Biomarker Testing: Are Research and Access at Odds?

The answer seemed to be that this may be, in certain cases, but needn’t be, and that biomarker testing is a good example of both where we are and where we need to be…and could be if a community of researchers, providers, and patient advocates work together.

One participant pointed out that a key term used throughout the discussion was the word “evolving” and “that’s especially true when we talk about the current biomarker testing landscape…meaning testing for cancer risk, especially hereditary cancer risk, and testing in someone who already has been diagnosed with cancer to guide an informed treatment.”

This participant also noted that “when testing is appropriate and informed by evidence, it improves overall survival and a number of other care outcomes” but pointed to major gaps in terms of insurance coverage and providers keeping up with current recommendations and evidence. “The big challenge right now—for payers, for policymakers, for advocates—is to be able to read through what the evidence is, both in the test validity that it measures, what it says it’s going to measure, and in the clinical utility. Clinical practice guidelines can be a great tool for policymakers, as we’re looking at policies that can expand access and make sure that access is appropriate. What we don’t want to do in policy is either go for blanket coverage that perhaps expands access inappropriately, or for overly restrictive coverage that then needs to be updated. So [we should be] thinking about tools we can use for continuous coverage.”


How Do We Make Precision Medicine Real? What Are Barriers?

“There absolutely are barriers,” noted one participant. “Biomarker testing is a perfect example. I think only 8% of lung cancer patients get access to biomarker comprehensive genomic testing for all seven NCCN mutations. …that is an incredibly low number with a relatively low-cost test that can prevent inefficient treatment and really get patients on the right drug at the right time. We need to have a conversation that involves payors in addressing systemic barriers.”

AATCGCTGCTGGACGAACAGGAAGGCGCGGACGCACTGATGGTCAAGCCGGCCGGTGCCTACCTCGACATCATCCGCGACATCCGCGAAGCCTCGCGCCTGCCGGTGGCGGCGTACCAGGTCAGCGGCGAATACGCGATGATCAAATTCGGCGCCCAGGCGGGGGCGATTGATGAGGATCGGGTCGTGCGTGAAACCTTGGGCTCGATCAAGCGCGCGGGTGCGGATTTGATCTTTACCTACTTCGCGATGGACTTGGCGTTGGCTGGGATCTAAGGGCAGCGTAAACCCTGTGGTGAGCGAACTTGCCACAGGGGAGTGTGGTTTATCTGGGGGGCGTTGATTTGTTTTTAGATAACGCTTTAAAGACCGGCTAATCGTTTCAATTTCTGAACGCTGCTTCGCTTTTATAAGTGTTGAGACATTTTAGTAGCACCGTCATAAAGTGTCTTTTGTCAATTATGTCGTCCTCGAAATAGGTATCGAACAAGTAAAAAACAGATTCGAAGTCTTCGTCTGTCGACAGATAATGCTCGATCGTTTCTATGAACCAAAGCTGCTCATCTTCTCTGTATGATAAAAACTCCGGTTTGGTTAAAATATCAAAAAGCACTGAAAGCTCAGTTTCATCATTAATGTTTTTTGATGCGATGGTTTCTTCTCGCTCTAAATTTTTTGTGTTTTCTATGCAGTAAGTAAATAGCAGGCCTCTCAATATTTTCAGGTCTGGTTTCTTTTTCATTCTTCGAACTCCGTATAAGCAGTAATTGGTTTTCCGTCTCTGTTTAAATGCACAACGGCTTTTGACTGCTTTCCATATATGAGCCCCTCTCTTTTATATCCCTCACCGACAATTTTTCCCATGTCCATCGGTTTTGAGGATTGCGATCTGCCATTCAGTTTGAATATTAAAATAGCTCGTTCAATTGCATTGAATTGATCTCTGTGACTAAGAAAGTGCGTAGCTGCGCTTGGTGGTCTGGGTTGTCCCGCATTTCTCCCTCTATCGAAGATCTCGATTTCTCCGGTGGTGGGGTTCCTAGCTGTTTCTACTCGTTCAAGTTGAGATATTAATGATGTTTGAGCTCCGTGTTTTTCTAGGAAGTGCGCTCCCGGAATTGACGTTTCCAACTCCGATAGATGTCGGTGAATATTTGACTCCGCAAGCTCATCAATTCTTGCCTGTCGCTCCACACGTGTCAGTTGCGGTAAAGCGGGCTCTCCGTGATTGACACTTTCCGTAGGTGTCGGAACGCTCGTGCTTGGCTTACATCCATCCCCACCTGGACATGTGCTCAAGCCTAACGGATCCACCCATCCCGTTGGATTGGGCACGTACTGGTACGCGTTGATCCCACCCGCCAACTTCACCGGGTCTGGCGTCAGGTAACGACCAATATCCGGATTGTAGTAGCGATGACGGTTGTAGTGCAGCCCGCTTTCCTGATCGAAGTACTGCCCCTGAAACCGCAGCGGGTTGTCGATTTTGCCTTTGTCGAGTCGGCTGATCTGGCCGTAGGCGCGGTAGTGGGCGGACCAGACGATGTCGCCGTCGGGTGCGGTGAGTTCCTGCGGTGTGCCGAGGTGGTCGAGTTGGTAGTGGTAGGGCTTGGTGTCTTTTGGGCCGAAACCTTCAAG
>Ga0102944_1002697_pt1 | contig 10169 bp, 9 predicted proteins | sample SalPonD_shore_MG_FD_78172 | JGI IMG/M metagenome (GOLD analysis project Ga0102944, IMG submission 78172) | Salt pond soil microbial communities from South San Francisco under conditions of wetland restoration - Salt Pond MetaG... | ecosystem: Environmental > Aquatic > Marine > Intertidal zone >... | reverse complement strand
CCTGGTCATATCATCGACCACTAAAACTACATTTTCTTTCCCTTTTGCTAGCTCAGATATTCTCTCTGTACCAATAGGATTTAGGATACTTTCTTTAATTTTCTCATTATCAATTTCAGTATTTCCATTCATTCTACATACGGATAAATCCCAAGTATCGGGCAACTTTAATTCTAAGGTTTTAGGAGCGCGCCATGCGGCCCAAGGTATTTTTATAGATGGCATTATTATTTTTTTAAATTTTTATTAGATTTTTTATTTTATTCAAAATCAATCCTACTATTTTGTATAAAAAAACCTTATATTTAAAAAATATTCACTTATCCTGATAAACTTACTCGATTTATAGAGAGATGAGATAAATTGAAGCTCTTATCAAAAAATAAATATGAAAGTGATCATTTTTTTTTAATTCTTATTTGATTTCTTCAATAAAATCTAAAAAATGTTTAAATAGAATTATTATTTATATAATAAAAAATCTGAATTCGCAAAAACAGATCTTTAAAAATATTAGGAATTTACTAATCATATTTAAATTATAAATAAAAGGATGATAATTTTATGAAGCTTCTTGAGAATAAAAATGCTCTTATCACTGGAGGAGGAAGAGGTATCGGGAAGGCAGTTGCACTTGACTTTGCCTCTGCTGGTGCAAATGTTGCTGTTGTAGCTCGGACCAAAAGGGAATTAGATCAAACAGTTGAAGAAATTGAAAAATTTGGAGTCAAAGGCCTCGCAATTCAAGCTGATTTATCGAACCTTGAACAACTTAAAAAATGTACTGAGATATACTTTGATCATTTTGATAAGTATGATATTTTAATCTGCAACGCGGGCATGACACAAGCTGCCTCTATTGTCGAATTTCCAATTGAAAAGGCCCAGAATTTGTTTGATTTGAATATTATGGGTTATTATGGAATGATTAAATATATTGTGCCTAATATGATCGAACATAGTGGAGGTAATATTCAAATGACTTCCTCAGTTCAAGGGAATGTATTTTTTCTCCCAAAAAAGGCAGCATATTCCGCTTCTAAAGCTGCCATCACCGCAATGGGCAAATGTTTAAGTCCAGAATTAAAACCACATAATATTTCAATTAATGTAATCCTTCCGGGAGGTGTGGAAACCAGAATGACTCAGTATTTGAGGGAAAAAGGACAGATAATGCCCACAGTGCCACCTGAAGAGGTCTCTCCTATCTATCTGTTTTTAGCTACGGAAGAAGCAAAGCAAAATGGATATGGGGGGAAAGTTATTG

Another stressed the importance of “concentrating on how to improve access to biomarkers that improve outcomes for patients specifically in our underrepresented communities, where we’re currently just not getting the right tests to people where we can interpret and bring that information to better outcomes. Several of the specific examples relate to genetic testing for increased risk. It’s so much more difficult to interpret what a genetic test means in a community that has not been represented in the populations that allow us to understand risk, especially in our Latino and Native American communities.”

The participant also noted that more genetic testing for inherited susceptibility to cancer in Black communities could help clinicians understand how to serve that patient and their family members and improve outcomes. “Germline genetic testing is now driving therapeutic decision making,” he noted. “So together, as a community, we’ve got to figure out better ways to improve access to germline genetic testing for these communities and make sure that we’re making precision medicine more precise for diverse communities.”


Creating Digital Cancer Pathways

Another participant noted that “cancer care actually has three different components. It starts with prevention, and 42% of cancers in the United States are preventable. A town the size of Seattle can be saved from cancer every year in the United States if we do good prevention. And then we move to diagnosis, and then we move to treatment that is becoming so complex…the FDA approved more than 160 genomic tests over the last few years and is approving about a drug or two a month for hematology and oncology… the frontline physicians and teams need help.” She cited the creation of digital cancer pathways that make sure that at the beginning from prevention, members or the public are automatically enrolled in certain digital prevention pathways.